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Daryl Morey’s ‘Small Ball’ Musical Is Very Good and Very Weird

A firsthand review of the Houston Rockets GM’s entertaining foray into theater and show tunes

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“I don’t understand that on any level. It feels deep. When you say it, I get excited, by something. By the mystery of it, I guess.” —Pippin, from the musical Small Ball

It feels at least a little bit odd to try to write about Small Ball, a basketball musical that opened this past weekend in Houston that was commissioned by Daryl Morey, the GM of the Houston Rockets. And I don’t mean “odd” as in, “It’s strange that the general manager of a professional basketball team in the National Basketball Association would do such a thing” —Morey has, for all of his years at the head of the Rockets’ basketball operations, been tied to the theater scene in Houston. I mean “odd” as in, “The show is really, very good and also really, very weird and I’m hesitant to tell you all of the details about it, for fear of ruining the surprise of it.”

And so, as a response, let me offer two things: a discussion about Small Ball if you have not seen it yet but are anticipating that you will, and a discussion about Small Ball if either (a) you have seen it already, or (b) you will not be seeing it because you live in a different city and, at least for the moment, it is only playing in Houston.

A Discussion About Small Ball If You Have Not Seen It Yet but Are Anticipating That You Will

Small Ball is a great deal of fun, and also surprisingly funny, and also, at times, surprisingly tender, which is remarkable given how weird the show actually ends up being. (It is not, as I had originally assumed, about the birth of small ball in the NBA.) There are nine people in it, and each of them is a delight, none more so than the star, Orlanders Tao Jones, who plays a character named Michael Jordan. For the entirety of the production, he teeters back and forth between being exceptionally introspective and exceptionally tragic, and there are for sure moments when he makes the aching in his chest feel real enough that it becomes your own. But there are never moments where it feels like he’s leaning on it unnecessarily.

There are 16 songs total, the first 12 occurring during the first act and the remaining four coming during the second. (The seventh song, “Tiny People,” is extremely funny and a clear marker of when Small Ball begins to become powerful.) All told, intermission included, Small Ball stretches out for a little over two hours, but it feels like it’s over as quickly as it begins. The way that the theater at which it’s playing is set up is so that you can pay whatever amount you’d like for a ticket, regardless of where you’d like to sit. The lowest amount you can pay is $10 and the highest amount is $100. And so, as a way of a show review, I can say with great confidence: If you can, then pay the $100 for your ticket. It is well worth it.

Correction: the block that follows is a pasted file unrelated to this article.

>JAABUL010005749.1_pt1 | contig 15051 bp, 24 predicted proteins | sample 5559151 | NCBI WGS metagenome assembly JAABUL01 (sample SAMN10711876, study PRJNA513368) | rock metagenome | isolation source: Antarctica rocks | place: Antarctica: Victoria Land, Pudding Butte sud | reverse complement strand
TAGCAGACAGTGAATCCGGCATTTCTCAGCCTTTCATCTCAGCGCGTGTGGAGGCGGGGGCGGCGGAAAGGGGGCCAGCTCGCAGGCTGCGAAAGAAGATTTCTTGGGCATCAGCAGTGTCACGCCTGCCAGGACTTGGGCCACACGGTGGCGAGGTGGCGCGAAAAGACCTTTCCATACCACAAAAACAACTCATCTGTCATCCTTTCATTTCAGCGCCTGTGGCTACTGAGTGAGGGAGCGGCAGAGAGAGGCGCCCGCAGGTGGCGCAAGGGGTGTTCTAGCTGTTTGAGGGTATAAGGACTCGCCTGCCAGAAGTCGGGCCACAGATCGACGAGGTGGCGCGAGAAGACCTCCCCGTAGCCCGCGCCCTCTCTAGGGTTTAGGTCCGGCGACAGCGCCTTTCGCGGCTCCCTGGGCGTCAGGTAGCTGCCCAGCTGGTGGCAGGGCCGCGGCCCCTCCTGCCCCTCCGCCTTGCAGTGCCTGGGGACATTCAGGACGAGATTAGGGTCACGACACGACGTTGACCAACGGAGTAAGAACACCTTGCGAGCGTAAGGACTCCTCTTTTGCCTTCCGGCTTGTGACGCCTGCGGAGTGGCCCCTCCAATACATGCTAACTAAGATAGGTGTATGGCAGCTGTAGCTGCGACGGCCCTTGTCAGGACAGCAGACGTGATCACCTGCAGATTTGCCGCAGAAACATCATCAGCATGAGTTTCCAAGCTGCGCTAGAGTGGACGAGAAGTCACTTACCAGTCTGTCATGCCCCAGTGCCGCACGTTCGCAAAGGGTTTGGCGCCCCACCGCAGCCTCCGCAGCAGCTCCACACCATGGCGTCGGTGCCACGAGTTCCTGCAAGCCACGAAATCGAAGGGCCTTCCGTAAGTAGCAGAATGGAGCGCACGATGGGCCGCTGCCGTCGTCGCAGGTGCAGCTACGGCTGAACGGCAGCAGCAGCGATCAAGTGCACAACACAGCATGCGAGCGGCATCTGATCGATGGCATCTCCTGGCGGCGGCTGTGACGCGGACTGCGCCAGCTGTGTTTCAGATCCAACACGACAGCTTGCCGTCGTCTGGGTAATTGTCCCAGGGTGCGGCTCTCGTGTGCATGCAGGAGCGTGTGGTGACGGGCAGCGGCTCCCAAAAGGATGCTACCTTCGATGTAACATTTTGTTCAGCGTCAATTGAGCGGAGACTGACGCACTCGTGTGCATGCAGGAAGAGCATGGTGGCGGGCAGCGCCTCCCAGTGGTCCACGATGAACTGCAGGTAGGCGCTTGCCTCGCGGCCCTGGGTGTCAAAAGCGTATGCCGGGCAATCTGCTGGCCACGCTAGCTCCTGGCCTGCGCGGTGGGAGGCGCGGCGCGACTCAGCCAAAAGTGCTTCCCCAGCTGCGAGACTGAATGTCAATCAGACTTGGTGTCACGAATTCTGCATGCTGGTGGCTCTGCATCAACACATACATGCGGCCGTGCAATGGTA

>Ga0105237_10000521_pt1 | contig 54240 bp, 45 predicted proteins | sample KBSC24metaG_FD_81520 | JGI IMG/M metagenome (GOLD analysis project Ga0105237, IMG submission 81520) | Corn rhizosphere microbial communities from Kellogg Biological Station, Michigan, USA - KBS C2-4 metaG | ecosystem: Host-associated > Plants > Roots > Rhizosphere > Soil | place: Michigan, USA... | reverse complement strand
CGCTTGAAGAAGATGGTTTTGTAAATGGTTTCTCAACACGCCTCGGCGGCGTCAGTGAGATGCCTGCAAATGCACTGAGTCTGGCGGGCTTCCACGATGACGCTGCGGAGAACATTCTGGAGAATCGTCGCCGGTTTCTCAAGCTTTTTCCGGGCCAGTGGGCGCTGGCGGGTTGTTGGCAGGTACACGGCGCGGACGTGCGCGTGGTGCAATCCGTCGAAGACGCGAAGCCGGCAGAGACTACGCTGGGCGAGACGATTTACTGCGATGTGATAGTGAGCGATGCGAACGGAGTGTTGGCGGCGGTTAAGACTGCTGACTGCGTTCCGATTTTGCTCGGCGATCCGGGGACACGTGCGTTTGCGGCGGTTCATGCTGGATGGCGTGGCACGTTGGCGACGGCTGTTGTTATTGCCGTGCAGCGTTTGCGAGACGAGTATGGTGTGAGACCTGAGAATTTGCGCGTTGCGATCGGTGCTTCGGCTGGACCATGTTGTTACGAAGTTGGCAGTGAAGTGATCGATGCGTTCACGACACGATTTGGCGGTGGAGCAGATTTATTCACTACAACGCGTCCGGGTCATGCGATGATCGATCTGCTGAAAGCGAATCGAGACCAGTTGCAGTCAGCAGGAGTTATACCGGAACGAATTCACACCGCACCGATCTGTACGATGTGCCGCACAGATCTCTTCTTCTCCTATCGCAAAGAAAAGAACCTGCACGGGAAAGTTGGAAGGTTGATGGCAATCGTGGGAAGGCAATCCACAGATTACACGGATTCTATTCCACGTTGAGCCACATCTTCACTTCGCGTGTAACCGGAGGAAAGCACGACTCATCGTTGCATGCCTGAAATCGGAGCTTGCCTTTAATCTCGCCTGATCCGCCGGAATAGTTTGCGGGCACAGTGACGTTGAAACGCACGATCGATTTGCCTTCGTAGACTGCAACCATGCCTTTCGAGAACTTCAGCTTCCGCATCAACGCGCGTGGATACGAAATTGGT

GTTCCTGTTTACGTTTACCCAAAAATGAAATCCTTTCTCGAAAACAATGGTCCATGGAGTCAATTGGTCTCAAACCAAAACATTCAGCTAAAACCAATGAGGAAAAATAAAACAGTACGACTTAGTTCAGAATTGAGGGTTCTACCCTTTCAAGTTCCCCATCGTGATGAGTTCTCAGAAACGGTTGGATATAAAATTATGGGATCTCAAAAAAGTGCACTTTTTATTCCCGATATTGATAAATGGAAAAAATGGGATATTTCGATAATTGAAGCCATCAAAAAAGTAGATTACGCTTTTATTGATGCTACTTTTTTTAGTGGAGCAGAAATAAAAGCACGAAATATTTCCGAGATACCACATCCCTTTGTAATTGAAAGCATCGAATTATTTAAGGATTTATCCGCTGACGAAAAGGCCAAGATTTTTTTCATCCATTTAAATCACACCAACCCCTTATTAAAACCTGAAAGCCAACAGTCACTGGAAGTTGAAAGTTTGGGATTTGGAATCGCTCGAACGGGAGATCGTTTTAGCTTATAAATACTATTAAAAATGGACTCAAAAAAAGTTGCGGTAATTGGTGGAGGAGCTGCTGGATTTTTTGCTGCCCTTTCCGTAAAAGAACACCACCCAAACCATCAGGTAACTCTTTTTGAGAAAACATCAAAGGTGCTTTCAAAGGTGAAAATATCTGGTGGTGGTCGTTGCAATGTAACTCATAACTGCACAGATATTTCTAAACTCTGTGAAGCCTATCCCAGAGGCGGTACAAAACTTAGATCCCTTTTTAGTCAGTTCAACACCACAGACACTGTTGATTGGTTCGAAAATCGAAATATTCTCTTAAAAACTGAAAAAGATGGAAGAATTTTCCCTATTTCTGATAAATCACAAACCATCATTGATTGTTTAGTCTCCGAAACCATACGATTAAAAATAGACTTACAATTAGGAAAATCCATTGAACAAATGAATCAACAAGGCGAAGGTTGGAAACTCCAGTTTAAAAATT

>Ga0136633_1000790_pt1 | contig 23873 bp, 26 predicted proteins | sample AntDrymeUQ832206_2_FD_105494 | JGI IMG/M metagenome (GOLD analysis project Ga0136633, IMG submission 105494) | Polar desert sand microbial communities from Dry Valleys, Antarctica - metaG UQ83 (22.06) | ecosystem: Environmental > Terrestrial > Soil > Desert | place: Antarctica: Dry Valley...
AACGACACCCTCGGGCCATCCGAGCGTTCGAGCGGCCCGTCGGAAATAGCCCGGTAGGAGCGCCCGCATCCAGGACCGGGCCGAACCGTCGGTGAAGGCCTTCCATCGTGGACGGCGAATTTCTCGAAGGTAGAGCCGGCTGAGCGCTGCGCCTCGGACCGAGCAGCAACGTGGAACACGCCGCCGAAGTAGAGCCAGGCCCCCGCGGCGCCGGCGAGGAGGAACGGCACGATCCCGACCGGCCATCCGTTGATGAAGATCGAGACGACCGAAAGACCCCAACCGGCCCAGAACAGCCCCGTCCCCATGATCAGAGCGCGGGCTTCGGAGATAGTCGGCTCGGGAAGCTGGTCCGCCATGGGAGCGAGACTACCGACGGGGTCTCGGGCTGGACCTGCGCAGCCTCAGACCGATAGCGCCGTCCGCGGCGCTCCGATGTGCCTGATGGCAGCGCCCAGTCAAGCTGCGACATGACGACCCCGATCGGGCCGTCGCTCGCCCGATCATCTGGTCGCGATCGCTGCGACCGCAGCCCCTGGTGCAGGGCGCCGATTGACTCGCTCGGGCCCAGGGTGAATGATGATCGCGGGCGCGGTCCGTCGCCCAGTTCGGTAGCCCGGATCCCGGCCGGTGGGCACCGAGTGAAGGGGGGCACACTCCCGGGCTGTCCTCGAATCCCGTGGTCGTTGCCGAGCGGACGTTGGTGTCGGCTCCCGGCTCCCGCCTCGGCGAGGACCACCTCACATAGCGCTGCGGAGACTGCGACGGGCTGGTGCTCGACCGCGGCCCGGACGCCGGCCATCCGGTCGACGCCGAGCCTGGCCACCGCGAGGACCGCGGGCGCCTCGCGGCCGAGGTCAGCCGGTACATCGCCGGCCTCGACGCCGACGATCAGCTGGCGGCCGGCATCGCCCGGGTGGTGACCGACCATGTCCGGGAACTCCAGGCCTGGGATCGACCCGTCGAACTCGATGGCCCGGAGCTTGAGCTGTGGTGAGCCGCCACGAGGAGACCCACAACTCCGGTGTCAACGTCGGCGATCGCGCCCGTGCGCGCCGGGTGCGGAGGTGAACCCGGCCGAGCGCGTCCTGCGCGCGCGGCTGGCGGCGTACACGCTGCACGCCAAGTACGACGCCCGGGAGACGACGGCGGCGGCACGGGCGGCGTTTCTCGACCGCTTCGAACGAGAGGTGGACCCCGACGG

A Discussion About Small Ball If Either (a) You Have Seen It Already or (b) You Will Not Be Seeing It Because You Live in a Different City and, at Least for the Moment, It Is Only Playing in Houston

Small Ball is a great deal of fun, and also surprisingly funny, and also, at times, surprisingly tender, which is remarkable given how weird the show actually ends up being.

What the show is about: Do you remember Lilliput, the little island from Gulliver’s Travels? The one with the people who were 6 inches tall? OK, Small Ball takes place there. The Lilliputians have officially announced their existence to the rest of the world and now have a basketball team (the Existers) who play in a professional league overseas. As a way to make themselves more serious contenders (what with them being 6 inches tall and all), they sign a regular-sized human named Michael Jordan (not the Michael Jordan, is the running gag).

The whole musical is set up so that all of the scenes are, essentially, postgame press conferences that are being held on a beach. (The man and the woman who play members of the press asking the questions at each press conference actually sit out in the middle of the crowd.) There are two tables on the stage. There’s one on the right side of the stage, and that’s where Michael Jordan sits by himself. And there’s one on the left, and that’s where the Lilliputians sit. It’s odd at first because you can’t figure out why they’re at different tables, and also you can’t figure out why they don’t look at each other when they talk to one another. (Jordan looks at the ground when he talks to the Lilliputians, and the Lilliputians look up into the sky when they talk to him.) But once you figure out what’s going on, everything sort of snaps into place, and after a while, it very much begins to feel like Jordan is a giant and the Lilliputians are tiny, and it’s a very neat, rewarding feeling.